Bumpy start to fresh Sudan talks on disputed areas
By Wambui Chege
March 4 (Reuters)
A new round of talks intended to bring peace to Sudan nearly faltered at the start on Tuesday after the government accused the rebels of failing to stick to an earlier agreement defining the limits of the discussions.
The talks, which may offer the best chance yet of ending 20 years of conflict that has killed an estimated two million people, will cover disputed areas, some rich in oil, which both parties claim.
The contested areas of Abyei, Nuba Mountains and Southern Blue Nile, have been part of north Sudan since independence from Britain in 1956, but the rebel Sudan People's Liberation Army (SPLA) says they are marginalised, like the rest of the south.
SPLA spokesman Samson Kwaje told Reuters they were demanding self-rule and a waiver on Islamic law for the disputed regions, now under their control. Similar status was granted to rebel-held southern Sudan under a truce reached last year.
"You cannot hide under the boundaries that were created by colonial powers. These people are Africans like us and they're not all Muslims. They should be addressed and not just suppressed," Kwaje said at the Nairobi suburb of Karen where the talks are being held, in neighbouring Kenya.
But a Sudanese official at the talks said the rebels' demands were not part of the ground rules that formed the basis of the resumed talks.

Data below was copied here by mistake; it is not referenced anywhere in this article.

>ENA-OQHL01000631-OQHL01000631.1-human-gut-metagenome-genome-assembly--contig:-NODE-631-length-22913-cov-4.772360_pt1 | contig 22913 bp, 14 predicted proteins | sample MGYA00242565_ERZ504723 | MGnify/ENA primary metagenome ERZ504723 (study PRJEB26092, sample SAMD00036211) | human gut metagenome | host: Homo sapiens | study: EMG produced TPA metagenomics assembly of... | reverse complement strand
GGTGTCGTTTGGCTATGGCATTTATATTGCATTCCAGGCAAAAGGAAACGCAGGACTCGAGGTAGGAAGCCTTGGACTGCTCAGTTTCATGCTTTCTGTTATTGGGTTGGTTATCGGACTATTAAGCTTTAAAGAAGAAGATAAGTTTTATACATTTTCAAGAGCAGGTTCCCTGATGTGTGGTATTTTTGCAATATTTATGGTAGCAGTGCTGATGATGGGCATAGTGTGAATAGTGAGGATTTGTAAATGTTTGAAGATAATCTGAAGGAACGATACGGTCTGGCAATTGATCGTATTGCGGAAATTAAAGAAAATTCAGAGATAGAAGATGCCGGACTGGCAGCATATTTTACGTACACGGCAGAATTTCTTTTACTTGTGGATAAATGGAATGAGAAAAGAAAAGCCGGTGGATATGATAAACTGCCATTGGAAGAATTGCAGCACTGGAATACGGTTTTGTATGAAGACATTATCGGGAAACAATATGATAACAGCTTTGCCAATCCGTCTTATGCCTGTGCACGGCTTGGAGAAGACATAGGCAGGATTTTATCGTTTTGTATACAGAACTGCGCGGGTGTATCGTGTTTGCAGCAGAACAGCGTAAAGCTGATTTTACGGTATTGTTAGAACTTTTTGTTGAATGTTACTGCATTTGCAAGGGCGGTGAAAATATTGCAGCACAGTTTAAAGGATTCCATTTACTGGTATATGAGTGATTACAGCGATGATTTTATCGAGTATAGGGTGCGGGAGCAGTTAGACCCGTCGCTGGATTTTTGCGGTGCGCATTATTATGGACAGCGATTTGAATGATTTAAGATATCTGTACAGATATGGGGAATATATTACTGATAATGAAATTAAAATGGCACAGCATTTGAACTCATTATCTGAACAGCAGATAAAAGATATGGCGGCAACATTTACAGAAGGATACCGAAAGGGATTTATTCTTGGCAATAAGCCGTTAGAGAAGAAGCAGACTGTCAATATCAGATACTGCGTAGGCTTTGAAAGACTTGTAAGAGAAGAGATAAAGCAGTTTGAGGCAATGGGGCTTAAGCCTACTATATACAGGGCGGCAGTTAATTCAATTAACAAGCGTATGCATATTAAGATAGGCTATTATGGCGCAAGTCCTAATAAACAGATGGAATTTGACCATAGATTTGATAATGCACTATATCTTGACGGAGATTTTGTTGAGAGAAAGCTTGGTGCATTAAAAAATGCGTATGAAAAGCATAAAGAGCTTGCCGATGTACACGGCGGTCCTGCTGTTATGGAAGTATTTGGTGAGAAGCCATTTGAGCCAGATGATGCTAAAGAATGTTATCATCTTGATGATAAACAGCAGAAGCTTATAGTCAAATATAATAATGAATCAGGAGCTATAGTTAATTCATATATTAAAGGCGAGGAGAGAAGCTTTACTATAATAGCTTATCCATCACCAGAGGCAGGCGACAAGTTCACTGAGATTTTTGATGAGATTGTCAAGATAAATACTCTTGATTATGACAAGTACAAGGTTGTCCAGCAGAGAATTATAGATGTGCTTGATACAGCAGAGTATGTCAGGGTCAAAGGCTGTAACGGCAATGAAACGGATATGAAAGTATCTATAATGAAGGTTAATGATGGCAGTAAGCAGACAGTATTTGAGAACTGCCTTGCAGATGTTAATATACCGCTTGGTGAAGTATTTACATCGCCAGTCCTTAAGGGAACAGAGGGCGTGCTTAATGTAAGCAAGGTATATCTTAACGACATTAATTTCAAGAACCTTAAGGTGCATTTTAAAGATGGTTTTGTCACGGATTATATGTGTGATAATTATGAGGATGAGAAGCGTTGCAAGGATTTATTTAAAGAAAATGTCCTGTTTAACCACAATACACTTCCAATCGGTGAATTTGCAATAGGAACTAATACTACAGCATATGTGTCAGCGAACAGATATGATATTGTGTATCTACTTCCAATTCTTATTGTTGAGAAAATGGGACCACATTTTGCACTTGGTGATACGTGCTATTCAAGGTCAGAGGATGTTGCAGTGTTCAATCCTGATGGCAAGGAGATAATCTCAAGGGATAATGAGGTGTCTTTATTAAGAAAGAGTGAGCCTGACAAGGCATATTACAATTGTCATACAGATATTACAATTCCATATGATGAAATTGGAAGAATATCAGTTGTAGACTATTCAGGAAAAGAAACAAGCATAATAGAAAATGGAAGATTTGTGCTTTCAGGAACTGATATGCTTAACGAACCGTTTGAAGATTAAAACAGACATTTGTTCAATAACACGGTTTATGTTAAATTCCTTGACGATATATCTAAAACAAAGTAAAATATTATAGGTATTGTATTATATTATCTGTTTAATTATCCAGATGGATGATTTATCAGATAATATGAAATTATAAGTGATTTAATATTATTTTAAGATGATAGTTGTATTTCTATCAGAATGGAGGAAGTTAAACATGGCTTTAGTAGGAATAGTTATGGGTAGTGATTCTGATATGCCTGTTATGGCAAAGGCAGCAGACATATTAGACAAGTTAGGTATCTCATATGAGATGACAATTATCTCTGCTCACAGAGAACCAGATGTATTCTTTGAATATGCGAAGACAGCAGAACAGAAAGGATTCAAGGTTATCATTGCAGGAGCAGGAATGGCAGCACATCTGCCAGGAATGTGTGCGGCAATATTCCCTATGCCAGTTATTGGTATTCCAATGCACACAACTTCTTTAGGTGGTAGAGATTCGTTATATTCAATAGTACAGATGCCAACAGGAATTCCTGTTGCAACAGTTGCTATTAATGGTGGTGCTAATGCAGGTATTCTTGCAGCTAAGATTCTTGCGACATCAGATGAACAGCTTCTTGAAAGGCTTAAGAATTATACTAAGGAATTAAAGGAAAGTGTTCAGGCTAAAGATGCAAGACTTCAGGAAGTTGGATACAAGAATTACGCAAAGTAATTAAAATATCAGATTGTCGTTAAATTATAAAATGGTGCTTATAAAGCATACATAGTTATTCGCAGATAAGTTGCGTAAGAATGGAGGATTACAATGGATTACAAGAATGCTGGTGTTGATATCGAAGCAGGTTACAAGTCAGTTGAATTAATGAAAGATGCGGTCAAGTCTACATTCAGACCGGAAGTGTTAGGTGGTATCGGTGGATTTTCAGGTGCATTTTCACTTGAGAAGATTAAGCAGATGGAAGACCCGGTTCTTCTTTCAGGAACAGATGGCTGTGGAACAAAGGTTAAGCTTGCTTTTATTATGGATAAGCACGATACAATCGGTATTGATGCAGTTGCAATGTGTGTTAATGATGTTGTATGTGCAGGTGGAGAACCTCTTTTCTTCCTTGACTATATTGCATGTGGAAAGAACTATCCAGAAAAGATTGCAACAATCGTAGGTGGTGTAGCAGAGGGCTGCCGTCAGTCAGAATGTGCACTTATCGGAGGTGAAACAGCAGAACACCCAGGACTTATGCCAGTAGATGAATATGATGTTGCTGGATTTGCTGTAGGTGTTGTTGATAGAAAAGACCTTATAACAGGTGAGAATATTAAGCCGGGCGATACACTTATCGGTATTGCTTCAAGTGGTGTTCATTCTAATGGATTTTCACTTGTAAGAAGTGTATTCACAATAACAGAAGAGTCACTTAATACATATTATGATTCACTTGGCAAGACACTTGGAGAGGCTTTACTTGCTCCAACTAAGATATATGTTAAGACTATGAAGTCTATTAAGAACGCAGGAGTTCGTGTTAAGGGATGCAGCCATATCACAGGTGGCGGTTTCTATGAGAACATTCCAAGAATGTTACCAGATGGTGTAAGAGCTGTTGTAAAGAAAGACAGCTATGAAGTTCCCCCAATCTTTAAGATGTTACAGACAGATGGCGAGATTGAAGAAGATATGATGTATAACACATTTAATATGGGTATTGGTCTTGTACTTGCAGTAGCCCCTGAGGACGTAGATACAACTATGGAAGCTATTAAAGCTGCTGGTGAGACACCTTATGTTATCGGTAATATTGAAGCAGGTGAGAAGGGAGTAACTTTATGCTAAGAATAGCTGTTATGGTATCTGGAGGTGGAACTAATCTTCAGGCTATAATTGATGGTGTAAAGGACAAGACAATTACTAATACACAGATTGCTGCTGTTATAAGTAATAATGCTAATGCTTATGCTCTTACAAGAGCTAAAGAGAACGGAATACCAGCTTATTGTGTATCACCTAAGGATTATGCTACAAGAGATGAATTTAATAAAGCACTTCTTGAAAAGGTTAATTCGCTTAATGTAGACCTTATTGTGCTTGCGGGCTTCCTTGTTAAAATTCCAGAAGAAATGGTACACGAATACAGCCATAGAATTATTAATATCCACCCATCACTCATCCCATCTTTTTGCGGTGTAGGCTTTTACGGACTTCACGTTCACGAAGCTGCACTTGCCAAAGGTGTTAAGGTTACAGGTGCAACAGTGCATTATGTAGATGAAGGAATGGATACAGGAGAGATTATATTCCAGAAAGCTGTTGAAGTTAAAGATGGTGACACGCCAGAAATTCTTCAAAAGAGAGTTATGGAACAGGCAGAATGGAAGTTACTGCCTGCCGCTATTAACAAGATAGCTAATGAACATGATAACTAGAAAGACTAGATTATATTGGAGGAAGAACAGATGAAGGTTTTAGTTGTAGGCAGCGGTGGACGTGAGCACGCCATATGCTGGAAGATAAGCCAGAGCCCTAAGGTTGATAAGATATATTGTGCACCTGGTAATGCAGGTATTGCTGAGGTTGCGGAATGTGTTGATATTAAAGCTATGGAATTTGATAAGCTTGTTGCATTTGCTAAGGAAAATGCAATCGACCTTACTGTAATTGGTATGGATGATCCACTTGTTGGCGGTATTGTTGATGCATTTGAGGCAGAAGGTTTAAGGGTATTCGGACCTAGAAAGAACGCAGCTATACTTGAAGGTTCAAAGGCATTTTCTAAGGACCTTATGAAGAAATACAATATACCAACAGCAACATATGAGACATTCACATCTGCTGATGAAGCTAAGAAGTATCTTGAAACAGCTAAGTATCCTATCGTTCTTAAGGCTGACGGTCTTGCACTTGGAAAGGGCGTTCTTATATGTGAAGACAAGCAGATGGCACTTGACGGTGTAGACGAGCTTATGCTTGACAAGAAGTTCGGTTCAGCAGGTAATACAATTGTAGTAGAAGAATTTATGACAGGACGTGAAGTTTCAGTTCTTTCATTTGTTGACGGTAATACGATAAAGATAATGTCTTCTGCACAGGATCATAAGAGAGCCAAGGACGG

"They (SPLA) have signed an agreement with us, saying very well that those areas are not part and parcel of southern Sudan," said Ahmed Dirdeiry, Sudan's deputy ambassador to Kenya and a member of the government delegation.
"So if they want to backtrack on that, they should tell us."
The two sides agreed last year to a waiver on Islamic law in non-Muslim areas, and a six-year transitional period after which the south would vote in a referendum on secession.
The new round of talks are expected to continue for another two weeks, chief mediator Lazaro Sumbeiywo said.
He said Abyei district, a swampy oil-rich area, was at the heart of the conflict and was acknowledged by both sides as a special case. An oil pipeline passes through the Nuba Mountains.
"I am more than optimistic we shall reach an agreement. I am looking to stop the war in those areas and addressing their grievances," Sumbeiywo told reporters.
The SPLA is are based in the south, home to many animists and Christians, and sees itself as more ethnically African than the Muslim Arab north. The SPLA has been fighting for more autonomy since 1983.
South Sudan accounts for about a third of the 30 million population of Sudan, Africa's largest country.